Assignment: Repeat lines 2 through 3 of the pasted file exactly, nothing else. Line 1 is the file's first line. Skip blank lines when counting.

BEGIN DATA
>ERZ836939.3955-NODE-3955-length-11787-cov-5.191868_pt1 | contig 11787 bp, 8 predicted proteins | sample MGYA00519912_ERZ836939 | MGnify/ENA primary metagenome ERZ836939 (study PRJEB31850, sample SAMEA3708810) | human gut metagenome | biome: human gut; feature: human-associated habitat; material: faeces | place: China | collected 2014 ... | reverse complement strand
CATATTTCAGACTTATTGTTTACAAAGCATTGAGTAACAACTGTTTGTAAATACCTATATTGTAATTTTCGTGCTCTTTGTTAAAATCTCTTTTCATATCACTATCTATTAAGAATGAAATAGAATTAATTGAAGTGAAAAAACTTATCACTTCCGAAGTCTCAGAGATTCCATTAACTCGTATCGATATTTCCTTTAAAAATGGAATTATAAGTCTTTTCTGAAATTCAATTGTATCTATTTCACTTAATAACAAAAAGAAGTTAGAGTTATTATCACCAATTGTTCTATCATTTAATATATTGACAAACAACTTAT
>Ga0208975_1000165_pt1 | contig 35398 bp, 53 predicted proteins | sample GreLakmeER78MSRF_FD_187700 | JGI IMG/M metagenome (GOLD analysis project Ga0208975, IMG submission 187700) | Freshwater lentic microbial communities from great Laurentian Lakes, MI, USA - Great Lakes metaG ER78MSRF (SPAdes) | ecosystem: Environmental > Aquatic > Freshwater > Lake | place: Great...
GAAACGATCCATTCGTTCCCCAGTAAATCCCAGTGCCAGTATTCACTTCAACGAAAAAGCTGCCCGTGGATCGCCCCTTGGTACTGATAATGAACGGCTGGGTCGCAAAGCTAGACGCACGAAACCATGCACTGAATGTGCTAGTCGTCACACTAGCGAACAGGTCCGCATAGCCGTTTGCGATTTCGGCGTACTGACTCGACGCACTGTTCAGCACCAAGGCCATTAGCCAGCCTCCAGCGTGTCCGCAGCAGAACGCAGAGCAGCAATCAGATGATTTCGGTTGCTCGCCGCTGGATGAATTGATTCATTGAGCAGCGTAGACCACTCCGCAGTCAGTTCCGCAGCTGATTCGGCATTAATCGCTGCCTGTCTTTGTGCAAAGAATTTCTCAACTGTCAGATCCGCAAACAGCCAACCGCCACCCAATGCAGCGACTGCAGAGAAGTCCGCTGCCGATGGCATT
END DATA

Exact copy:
CATATTTCAGACTTATTGTTTACAAAGCATTGAGTAACAACTGTTTGTAAATACCTATATTGTAATTTTCGTGCTCTTTGTTAAAATCTCTTTTCATATCACTATCTATTAAGAATGAAATAGAATTAATTGAAGTGAAAAAACTTATCACTTCCGAAGTCTCAGAGATTCCATTAACTCGTATCGATATTTCCTTTAAAAATGGAATTATAAGTCTTTTCTGAAATTCAATTGTATCTATTTCACTTAATAACAAAAAGAAGTTAGAGTTATTATCACCAATTGTTCTATCATTTAATATATTGACAAACAACTTAT
>Ga0208975_1000165_pt1 | contig 35398 bp, 53 predicted proteins | sample GreLakmeER78MSRF_FD_187700 | JGI IMG/M metagenome (GOLD analysis project Ga0208975, IMG submission 187700) | Freshwater lentic microbial communities from great Laurentian Lakes, MI, USA - Great Lakes metaG ER78MSRF (SPAdes) | ecosystem: Environmental > Aquatic > Freshwater > Lake | place: Great...